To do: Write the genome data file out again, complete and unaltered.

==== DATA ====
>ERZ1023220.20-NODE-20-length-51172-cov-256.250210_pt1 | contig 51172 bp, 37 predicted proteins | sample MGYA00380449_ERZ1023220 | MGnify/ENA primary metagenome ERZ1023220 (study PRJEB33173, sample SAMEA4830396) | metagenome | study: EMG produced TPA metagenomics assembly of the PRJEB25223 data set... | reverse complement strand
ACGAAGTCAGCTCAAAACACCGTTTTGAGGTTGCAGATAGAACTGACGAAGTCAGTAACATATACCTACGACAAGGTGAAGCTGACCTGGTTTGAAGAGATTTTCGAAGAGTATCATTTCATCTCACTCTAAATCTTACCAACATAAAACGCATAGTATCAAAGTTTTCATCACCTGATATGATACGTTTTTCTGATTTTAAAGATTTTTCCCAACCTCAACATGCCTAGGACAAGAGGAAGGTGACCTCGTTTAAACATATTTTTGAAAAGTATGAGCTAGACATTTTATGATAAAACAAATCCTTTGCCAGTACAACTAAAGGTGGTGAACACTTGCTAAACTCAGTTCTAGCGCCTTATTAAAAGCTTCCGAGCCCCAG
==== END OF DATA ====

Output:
>ERZ1023220.20-NODE-20-length-51172-cov-256.250210_pt1 | contig 51172 bp, 37 predicted proteins | sample MGYA00380449_ERZ1023220 | MGnify/ENA primary metagenome ERZ1023220 (study PRJEB33173, sample SAMEA4830396) | metagenome | study: EMG produced TPA metagenomics assembly of the PRJEB25223 data set... | reverse complement strand
ACGAAGTCAGCTCAAAACACCGTTTTGAGGTTGCAGATAGAACTGACGAAGTCAGTAACATATACCTACGACAAGGTGAAGCTGACCTGGTTTGAAGAGATTTTCGAAGAGTATCATTTCATCTCACTCTAAATCTTACCAACATAAAACGCATAGTATCAAAGTTTTCATCACCTGATATGATACGTTTTTCTGATTTTAAAGATTTTTCCCAACCTCAACATGCCTAGGACAAGAGGAAGGTGACCTCGTTTAAACATATTTTTGAAAAGTATGAGCTAGACATTTTATGATAAAACAAATCCTTTGCCAGTACAACTAAAGGTGGTGAACACTTGCTAAACTCAGTTCTAGCGCCTTATTAAAAGCTTCCGAGCCCCAG